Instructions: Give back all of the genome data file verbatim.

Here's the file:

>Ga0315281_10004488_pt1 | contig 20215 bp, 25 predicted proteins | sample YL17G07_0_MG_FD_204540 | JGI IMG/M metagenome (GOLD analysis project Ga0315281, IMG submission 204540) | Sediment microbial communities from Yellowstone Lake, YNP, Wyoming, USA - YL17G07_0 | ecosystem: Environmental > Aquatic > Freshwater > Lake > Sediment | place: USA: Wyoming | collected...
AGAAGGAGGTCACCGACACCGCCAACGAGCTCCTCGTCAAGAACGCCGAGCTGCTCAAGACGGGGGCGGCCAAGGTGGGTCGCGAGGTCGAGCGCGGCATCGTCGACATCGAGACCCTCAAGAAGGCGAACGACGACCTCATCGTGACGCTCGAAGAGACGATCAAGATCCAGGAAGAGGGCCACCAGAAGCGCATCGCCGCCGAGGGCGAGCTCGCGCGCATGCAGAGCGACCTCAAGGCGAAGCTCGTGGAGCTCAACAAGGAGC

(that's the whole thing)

>Ga0315281_10004488_pt1 | contig 20215 bp, 25 predicted proteins | sample YL17G07_0_MG_FD_204540 | JGI IMG/M metagenome (GOLD analysis project Ga0315281, IMG submission 204540) | Sediment microbial communities from Yellowstone Lake, YNP, Wyoming, USA - YL17G07_0 | ecosystem: Environmental > Aquatic > Freshwater > Lake > Sediment | place: USA: Wyoming | collected...
AGAAGGAGGTCACCGACACCGCCAACGAGCTCCTCGTCAAGAACGCCGAGCTGCTCAAGACGGGGGCGGCCAAGGTGGGTCGCGAGGTCGAGCGCGGCATCGTCGACATCGAGACCCTCAAGAAGGCGAACGACGACCTCATCGTGACGCTCGAAGAGACGATCAAGATCCAGGAAGAGGGCCACCAGAAGCGCATCGCCGCCGAGGGCGAGCTCGCGCGCATGCAGAGCGACCTCAAGGCGAAGCTCGTGGAGCTCAACAAGGAGC